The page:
But with joy wend your way.
Though hard to you this journey may appear,
Grace shall be as your day.
Tis better far for us to strive
Our useless cares from us to drive;
Do this, and joy your hearts will swell –
All is well! All is well!
Why should we mourn or think our lot is hard?
‘Tis not so; all is right.
Why should we think to earn a great reward
If we now shun the fight?
Gird up your loins; fresh courage take.
Our God will never us forsake;
And soon we’ll have this tale to tell-
All is well! All is well!
Then, as dawn broke and the sun came up, I repeated over and over again “grace shall be as your day.” Maybe I had always known that you would be born in the morning; maybe I always knew that the dark soul of the night would bring you as my dawn and my grace.
There was something about this point where everything clicked, and after one final torturous surge, something changed, and there was an intense feeling of pressure that never ceased but was devoid of the previous surges. At that moment, the midwife came in and proclaimed I had reached 10 cm and was ready to push. I didn’t believe my doula when she said that pushing was a relief earlier in the night, but it was true. Pushing was on my terms. The surges weren’t directing my actions anymore. I was using the surges to direct the action. I was in control of my own body again, and by default, I was in charge of your body. Pushing was labourious. Pushing sometimes felt useless at the beginning. And again I lost some of my confidence until I reached down and felt your head and knew that you really were there; you really were on your way.
I laboured on the birthing stool but didn’t like it. I pushed on my hands and knees and loved it, but my arms and body were growing weak, and I couldn’t maintain that position. I ended pushing on my back, but as I had been allowed to move for the rest of the labour and pushing, it was actually a relief not a burden to be in that position as I had feared.
And then, with one final push, you slid out, and there was a feeling of freedom and relief that I’ve never experienced in my life before. Then you were lifted up onto my chest with your cord still attached – the piece which tethered you and me – and I gazed at you as the last of the blood flowed from me to you. I saw your full head of dark hair, your clear eyes, your adorably moulded cone head, your tiny feet and hands with their perfectly formed nails, and you were perfect. The only intervention had been antibiotics. Neither of us were hooked up to machines. No stiches were needed. We laid unencumbered for several minutes skin to skin. After ten months of carrying you, of imagining you, of feeling you from the inside, I was finally seeing you from the outside. It was both surreal and thrilling.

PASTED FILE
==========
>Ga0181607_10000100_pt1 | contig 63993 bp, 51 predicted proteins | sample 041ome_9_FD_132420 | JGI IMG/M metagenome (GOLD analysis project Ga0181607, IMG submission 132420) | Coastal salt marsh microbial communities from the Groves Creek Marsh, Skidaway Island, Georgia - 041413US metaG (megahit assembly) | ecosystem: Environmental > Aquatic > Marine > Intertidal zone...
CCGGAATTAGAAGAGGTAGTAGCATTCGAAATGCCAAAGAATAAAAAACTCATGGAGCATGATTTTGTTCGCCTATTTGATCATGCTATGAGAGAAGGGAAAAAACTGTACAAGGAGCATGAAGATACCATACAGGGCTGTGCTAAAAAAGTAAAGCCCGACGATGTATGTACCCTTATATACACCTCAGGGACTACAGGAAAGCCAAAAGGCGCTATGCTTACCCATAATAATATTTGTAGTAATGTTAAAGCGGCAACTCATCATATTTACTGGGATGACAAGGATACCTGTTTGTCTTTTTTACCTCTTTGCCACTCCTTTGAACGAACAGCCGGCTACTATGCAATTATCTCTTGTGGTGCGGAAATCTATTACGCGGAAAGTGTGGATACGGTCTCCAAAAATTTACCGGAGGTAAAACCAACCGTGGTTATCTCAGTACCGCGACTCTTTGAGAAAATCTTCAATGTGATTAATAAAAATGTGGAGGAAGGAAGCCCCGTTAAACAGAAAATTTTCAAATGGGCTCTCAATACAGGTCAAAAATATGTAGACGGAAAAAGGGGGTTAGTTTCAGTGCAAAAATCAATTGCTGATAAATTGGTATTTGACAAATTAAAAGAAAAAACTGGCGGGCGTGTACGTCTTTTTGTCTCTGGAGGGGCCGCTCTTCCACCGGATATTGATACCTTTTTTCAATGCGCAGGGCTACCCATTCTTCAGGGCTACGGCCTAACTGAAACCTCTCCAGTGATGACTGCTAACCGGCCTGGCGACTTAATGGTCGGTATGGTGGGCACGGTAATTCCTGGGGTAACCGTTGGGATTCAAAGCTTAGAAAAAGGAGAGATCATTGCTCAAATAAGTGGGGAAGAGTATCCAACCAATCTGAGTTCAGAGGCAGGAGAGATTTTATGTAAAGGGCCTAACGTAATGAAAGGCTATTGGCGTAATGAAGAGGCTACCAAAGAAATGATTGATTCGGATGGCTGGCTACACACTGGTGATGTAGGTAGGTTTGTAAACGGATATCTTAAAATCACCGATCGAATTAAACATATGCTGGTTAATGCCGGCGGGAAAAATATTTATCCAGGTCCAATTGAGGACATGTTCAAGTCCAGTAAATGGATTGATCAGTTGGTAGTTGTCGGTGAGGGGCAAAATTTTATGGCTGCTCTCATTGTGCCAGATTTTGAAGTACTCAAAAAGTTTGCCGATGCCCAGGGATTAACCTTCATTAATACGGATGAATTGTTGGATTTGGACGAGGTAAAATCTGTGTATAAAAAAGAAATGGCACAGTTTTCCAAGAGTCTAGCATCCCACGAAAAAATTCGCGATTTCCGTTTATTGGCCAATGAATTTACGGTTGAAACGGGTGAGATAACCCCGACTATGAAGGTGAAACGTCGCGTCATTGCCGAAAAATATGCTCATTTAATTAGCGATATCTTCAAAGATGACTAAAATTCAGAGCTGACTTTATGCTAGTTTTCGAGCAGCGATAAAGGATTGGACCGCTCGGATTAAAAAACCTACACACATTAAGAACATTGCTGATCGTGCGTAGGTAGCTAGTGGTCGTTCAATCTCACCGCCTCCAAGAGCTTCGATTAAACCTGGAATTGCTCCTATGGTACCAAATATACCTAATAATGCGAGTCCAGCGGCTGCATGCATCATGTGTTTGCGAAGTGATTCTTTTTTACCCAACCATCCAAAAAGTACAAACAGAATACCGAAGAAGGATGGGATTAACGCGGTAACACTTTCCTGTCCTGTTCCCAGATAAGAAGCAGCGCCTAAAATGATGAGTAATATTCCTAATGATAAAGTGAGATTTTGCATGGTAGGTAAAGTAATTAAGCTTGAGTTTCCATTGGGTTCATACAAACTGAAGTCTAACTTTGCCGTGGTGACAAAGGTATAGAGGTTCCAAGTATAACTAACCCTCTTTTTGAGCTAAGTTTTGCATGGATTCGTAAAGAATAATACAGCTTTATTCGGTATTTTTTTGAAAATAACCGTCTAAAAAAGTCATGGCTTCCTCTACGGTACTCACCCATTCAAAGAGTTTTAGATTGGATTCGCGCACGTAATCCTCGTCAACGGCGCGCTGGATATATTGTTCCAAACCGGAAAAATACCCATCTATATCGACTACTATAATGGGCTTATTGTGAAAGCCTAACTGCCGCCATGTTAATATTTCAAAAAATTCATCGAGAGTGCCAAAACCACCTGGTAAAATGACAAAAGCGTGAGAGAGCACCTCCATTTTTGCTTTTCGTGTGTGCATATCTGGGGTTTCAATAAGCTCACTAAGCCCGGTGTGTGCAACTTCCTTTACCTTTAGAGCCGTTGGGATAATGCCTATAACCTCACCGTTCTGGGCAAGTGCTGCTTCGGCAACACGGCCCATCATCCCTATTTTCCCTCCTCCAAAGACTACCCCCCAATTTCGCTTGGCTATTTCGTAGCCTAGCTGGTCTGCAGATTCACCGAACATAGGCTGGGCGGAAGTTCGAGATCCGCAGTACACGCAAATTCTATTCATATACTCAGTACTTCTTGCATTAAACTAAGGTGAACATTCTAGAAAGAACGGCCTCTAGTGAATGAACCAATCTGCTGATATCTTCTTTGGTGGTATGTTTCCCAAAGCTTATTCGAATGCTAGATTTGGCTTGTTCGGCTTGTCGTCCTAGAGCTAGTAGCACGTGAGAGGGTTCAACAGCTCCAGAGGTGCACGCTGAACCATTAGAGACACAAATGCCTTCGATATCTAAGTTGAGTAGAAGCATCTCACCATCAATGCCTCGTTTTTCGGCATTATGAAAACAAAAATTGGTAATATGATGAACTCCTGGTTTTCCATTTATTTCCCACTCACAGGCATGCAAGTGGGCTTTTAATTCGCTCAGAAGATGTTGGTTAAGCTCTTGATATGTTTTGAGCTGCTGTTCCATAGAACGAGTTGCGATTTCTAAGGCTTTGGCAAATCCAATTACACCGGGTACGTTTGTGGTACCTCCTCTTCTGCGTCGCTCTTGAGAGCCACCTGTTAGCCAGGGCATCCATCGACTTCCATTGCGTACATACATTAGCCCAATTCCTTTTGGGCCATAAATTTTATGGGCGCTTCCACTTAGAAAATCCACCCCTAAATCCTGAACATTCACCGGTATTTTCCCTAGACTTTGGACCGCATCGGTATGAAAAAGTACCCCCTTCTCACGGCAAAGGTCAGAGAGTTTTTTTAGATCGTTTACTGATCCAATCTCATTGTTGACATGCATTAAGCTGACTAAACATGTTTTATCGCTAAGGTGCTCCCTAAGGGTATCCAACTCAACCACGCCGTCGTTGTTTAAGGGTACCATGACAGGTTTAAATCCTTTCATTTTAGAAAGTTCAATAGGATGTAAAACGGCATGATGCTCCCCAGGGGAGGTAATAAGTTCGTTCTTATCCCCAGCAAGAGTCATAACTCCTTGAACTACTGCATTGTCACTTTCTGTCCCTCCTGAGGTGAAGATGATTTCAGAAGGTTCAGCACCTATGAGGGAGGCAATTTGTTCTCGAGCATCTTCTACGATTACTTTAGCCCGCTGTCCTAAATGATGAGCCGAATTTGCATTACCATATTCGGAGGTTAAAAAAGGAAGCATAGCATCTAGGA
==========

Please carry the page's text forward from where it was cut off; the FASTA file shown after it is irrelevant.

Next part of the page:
Birth was harder than I had expected in both a physical and emotional way. I wanted to be strong throughout the whole process. I wanted to be the calm zened out woman in the birthing videos. I wanted to be in control at all times. But I wasn’t and initially my perceived failures saddened me. But what I had failed to realize before I went into labour is that while perhaps some women have it in them to go through this process alone, I very much needed a support system to get me through. And thankfully I had that support system in place, and they rose to the occasion. We all had roles in bringing you into the world, and we all had a part in giving you as natural as possible birth. Collectively you were welcomed, and together we worked to strengthen each other and ensure the best possible birth for you.
That was your birth little Dragon. It was peaceful and painful and powerful all at once, and maybe, if we are talking about something as awe-inspiring as the creation and delivery of a new human being, it is as it should be.